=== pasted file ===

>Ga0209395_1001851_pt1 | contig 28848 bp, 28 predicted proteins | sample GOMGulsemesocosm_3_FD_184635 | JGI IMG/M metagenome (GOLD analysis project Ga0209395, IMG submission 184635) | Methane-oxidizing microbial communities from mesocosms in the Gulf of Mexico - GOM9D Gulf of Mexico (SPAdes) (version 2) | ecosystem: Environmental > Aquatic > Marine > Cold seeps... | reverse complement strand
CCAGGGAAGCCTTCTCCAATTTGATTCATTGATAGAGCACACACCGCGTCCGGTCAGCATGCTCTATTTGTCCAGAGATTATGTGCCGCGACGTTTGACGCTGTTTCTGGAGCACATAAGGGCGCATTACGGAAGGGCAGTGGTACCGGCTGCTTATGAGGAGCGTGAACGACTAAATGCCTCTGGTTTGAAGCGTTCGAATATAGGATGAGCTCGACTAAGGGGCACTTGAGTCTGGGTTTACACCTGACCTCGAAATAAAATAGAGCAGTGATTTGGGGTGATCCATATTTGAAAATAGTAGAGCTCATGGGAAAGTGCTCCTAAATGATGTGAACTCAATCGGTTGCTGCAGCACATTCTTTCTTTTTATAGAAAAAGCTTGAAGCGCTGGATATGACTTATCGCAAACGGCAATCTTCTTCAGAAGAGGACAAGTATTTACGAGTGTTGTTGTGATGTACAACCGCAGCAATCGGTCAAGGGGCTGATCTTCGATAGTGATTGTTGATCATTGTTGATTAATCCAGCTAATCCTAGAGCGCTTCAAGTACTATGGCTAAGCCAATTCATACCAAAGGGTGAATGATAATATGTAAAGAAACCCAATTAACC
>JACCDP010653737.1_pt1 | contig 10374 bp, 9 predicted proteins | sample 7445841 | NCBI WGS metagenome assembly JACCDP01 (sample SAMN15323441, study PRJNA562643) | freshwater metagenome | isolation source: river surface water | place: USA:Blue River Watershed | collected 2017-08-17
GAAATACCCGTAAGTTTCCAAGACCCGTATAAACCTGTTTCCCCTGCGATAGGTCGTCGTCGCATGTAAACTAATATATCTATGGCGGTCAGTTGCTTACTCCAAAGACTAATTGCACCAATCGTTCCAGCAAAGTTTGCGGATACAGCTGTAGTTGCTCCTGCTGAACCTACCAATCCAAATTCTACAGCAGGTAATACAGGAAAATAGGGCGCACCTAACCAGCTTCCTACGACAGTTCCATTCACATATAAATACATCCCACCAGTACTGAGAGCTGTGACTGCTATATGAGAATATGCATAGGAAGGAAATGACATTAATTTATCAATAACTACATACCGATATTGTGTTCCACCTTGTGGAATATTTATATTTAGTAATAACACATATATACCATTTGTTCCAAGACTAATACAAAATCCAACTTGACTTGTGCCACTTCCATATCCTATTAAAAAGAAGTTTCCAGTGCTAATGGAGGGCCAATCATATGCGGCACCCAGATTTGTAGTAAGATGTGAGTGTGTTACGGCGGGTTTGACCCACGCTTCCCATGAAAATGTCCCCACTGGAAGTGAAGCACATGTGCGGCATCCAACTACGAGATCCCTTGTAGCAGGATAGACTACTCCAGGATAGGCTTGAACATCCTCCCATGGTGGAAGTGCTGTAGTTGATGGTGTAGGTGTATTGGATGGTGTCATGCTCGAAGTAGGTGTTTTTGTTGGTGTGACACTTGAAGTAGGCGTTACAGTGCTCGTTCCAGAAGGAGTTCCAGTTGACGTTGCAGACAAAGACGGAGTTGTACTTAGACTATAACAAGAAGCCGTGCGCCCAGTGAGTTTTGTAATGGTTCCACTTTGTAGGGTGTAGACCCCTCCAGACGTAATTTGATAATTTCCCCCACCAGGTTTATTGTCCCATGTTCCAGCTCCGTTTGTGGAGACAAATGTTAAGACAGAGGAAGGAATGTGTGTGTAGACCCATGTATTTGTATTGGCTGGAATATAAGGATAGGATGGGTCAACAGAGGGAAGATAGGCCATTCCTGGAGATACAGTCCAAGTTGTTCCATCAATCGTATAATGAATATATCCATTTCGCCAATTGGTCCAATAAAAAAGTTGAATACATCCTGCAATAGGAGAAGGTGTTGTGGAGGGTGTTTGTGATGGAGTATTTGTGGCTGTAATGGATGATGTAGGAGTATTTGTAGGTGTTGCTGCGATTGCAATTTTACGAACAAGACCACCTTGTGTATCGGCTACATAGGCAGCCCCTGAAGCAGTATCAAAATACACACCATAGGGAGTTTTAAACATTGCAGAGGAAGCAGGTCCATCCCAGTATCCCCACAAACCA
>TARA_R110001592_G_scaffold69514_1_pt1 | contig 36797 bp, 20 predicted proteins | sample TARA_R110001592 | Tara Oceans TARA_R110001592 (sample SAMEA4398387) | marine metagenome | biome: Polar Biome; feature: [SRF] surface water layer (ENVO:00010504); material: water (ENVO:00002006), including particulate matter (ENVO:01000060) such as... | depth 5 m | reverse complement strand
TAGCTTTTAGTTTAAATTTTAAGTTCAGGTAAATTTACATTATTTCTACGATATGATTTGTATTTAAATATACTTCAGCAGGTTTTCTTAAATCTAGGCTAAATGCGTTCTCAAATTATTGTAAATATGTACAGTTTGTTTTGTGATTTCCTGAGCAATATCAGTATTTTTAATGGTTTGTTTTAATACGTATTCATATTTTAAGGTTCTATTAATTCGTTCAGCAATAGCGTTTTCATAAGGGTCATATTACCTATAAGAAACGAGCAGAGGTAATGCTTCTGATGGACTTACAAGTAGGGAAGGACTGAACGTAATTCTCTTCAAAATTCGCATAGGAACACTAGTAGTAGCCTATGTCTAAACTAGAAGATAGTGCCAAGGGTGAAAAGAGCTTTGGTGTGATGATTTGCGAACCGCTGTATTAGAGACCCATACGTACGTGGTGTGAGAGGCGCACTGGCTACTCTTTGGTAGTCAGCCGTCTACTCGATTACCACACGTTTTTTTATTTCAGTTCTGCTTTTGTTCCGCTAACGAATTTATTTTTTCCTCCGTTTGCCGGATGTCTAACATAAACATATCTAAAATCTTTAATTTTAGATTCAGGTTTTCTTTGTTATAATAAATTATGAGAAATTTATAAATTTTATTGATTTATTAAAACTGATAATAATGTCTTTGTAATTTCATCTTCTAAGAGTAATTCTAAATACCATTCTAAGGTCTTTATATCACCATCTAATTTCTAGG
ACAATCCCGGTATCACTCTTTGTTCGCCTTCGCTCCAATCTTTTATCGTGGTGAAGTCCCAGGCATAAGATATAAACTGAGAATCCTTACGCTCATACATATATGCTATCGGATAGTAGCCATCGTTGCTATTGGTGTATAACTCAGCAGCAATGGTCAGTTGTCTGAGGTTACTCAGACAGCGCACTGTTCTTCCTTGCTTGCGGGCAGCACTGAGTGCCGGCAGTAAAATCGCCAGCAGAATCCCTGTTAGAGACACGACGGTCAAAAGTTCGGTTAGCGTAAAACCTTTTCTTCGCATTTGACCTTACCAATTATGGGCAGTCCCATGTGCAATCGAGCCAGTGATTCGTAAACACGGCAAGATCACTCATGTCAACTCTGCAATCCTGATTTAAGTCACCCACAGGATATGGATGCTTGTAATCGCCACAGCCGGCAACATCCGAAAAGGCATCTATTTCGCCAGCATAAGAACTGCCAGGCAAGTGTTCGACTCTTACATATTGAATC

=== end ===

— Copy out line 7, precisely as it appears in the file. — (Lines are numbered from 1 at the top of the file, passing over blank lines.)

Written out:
ACAATCCCGGTATCACTCTTTGTTCGCCTTCGCTCCAATCTTTTATCGTGGTGAAGTCCCAGGCATAAGATATAAACTGAGAATCCTTACGCTCATACATATATGCTATCGGATAGTAGCCATCGTTGCTATTGGTGTATAACTCAGCAGCAATGGTCAGTTGTCTGAGGTTACTCAGACAGCGCACTGTTCTTCCTTGCTTGCGGGCAGCACTGAGTGCCGGCAGTAAAATCGCCAGCAGAATCCCTGTTAGAGACACGACGGTCAAAAGTTCGGTTAGCGTAAAACCTTTTCTTCGCATTTGACCTTACCAATTATGGGCAGTCCCATGTGCAATCGAGCCAGTGATTCGTAAACACGGCAAGATCACTCATGTCAACTCTGCAATCCTGATTTAAGTCACCCACAGGATATGGATGCTTGTAATCGCCACAGCCGGCAACATCCGAAAAGGCATCTATTTCGCCAGCATAAGAACTGCCAGGCAAGTGTTCGACTCTTACATATTGAATC